Last year, I outlined six goals for bringing “Justice to the Judge” and restoring Duke Slater to his rightful place among America’s sports legends. One of those goals was seeking a permanent recognition of Slater at the University of Iowa’s Kinnick Stadium. On August 31, 2013, I’m thrilled to say that the first of these six projects was completed when the school unveiled the University of Iowa Wall of Honor!
Duke Slater on the University of Iowa Wall of Honor
On August 31, 2013, the University of Iowa completed a Wall of Honor at Kinnick Stadium, not unlike the “Ring of Honor” that many stadiums across the country have. Enshrinement on the Wall of Honor is a supreme honor, as the athletes and their jersey numbers were permanently affixed on the Brechler Press Box at Kinnick Stadium.
Nine Hawkeye athletes were chosen for the honor…the nine Hawkeye players currently enshrined in the College Football Hall of Fame. As I’ve discussed before, eight of those nine were consensus All-Americans, who each have their own plaque as Kinnick Stadium. But Duke Slater was slighted by Walter Camp in 1921, which prevented him from receiving consensus honors…and, consequently, a plaque of his own.
n 1972, Duke Slater was held in such high regard that the president of the University of Iowa recommended renaming Iowa Stadium “Kinnick-Slater Stadium” in honor of Nile Kinnick and Duke Slater. But the Kinnick supporters raised a fuss and got that idea scrapped, and for over forty years, Duke Slater remained exiled from Kinnick Stadium. Slater had no permanent recognition at Kinnick Stadium for decades, despite almost having the whole stadium partially named after him. That always seemed wrong to me, and on August 31, it was an oversight that was finally rectified.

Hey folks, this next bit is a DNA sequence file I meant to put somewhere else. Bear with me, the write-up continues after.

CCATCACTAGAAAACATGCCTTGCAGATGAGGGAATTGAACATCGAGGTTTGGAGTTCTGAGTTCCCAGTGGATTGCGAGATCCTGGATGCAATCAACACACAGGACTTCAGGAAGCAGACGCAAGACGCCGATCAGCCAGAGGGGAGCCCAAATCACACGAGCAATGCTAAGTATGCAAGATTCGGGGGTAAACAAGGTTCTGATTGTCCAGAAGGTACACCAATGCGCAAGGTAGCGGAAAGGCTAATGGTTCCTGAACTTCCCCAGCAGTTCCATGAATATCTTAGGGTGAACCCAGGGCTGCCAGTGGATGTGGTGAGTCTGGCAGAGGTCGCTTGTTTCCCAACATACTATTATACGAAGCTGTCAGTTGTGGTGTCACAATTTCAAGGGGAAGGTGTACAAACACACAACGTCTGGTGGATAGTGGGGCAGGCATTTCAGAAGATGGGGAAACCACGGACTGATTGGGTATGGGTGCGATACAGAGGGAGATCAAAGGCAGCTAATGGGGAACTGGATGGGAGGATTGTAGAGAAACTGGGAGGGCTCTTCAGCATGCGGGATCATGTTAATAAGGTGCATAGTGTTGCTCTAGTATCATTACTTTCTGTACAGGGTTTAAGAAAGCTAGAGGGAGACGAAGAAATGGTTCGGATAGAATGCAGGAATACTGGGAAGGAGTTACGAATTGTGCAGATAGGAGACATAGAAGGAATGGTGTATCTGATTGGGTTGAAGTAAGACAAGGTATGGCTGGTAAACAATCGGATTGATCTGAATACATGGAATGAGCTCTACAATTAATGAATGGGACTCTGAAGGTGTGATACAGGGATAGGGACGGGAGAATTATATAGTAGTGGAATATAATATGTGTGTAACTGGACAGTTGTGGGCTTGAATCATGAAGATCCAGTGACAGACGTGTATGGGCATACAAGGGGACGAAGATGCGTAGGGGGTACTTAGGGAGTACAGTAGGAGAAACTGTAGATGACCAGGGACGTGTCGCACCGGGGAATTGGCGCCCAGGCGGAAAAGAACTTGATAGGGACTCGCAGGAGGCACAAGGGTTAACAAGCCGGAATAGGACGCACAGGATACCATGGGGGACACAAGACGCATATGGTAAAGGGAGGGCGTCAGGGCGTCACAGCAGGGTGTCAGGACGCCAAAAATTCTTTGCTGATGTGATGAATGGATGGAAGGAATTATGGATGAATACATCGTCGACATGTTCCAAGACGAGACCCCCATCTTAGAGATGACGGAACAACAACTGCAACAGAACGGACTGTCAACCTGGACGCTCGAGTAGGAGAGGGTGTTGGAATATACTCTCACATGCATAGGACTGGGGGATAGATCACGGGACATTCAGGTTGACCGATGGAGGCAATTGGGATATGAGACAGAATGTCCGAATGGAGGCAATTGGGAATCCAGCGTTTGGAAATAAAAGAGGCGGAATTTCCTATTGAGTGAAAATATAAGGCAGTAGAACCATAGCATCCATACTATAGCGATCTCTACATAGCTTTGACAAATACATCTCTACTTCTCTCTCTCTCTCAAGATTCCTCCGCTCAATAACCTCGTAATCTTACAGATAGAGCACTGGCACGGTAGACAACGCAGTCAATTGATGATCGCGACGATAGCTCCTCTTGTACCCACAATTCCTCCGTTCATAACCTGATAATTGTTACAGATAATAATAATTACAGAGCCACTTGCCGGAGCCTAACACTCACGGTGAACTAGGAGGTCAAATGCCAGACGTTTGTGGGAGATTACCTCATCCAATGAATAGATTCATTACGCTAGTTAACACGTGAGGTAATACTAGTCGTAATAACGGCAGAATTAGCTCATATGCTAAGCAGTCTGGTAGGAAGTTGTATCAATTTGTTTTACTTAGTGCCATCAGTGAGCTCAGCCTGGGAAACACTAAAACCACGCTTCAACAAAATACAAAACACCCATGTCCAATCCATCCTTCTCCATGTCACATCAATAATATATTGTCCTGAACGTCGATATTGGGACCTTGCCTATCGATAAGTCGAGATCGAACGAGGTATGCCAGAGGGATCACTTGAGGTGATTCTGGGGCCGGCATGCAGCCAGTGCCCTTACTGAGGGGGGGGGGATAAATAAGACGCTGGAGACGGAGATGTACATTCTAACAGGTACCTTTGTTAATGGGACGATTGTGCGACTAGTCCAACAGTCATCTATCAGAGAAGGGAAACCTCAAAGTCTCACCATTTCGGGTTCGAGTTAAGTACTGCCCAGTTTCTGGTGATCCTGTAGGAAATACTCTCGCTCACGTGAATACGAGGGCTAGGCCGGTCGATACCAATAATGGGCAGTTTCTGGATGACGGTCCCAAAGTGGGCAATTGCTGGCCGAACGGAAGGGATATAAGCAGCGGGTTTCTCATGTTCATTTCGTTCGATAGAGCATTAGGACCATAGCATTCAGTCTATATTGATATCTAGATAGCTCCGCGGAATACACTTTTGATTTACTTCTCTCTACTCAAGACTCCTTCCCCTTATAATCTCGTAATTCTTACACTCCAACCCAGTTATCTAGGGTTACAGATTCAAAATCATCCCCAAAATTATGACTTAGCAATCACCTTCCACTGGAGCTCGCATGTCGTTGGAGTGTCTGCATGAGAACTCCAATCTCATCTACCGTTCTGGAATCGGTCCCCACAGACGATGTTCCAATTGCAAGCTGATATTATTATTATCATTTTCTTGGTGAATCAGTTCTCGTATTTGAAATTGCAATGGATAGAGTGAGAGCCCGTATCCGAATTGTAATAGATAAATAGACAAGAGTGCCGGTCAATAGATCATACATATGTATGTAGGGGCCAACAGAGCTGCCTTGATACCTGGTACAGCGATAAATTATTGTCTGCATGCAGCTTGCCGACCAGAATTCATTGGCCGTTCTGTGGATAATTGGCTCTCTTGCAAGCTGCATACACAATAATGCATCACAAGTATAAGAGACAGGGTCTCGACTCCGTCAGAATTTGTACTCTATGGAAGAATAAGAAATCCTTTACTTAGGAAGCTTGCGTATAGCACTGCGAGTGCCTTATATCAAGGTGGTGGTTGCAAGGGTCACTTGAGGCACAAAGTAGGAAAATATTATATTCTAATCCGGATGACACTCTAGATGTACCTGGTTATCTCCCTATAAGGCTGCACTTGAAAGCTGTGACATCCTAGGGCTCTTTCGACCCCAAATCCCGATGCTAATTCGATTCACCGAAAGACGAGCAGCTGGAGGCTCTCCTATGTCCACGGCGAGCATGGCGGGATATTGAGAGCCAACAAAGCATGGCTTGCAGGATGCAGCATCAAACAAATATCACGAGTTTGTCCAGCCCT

The Wall of Honor Induction Ceremony
My wife and I made it to Kinnick Stadium and found our seats, which were fantastic. The usual pregame festivities included a performance by the Hawkeye Marching Band and warmups by the players.
As promised, the Wall of Honor players’ names and jersey numbers were posted in a permanent display on the side of the Brechler Press Box. Duke Slater and his #15 were placed squarely between Gordon Locke – his teammate on the 1921 Big Ten championship team – and Nile Kinnick, the stadium’s namesake. In an ironic twist, over 40 years after the “Kinnick-Slater Stadium” idea was scuttled, Duke Slater finally got his permanent recognition at the stadium that might have borne his name…right next to the man who surpassed him as the most beloved Hawkeye of all time.
The Wall of Honor induction ceremony then began by introducing the nine players honored to the crowd. The three living Wall of Honor members – Randy Duncan, Chuck Long, and Larry Station – were recognized at midfield.
I couldn’t wait for Duke Slater to be introduced to the crowd. I wanted to hear what the fans’ reaction would be. When it came time to induct Slater, the PA announcer recapped all of his tremendous accomplishments at Iowa before concluding, “In 1951, Duke Slater became the first African-American inducted into the College Football Hall of Fame. Ladies and gentlemen, #15, Duke Slater.”
The Hawkeye fans exploded with one of the loudest ovations given to any of the inductees, save the ones in attendance…and of course, Nile Kinnick.
Slater and his #15 jersey number will now be displayed on the Brechler Press Box at Kinnick Stadium for over 70,000 Hawkeye fans to see every Iowa home game. I’ve said it before, but I think this very visible tribute to Duke is exceedingly well-deserved. It’s my sincere hope that his name and jersey number on the press box might serve as a tipping point for some young fan somewhere down the line to ask who #15 Slater was and learn more about him.
I’m so proud of the University of Iowa for recognizing Slater in this way, and I’m pleased to report that the first of the six goals we have for Duke Slater has been achieved! One down…five to go!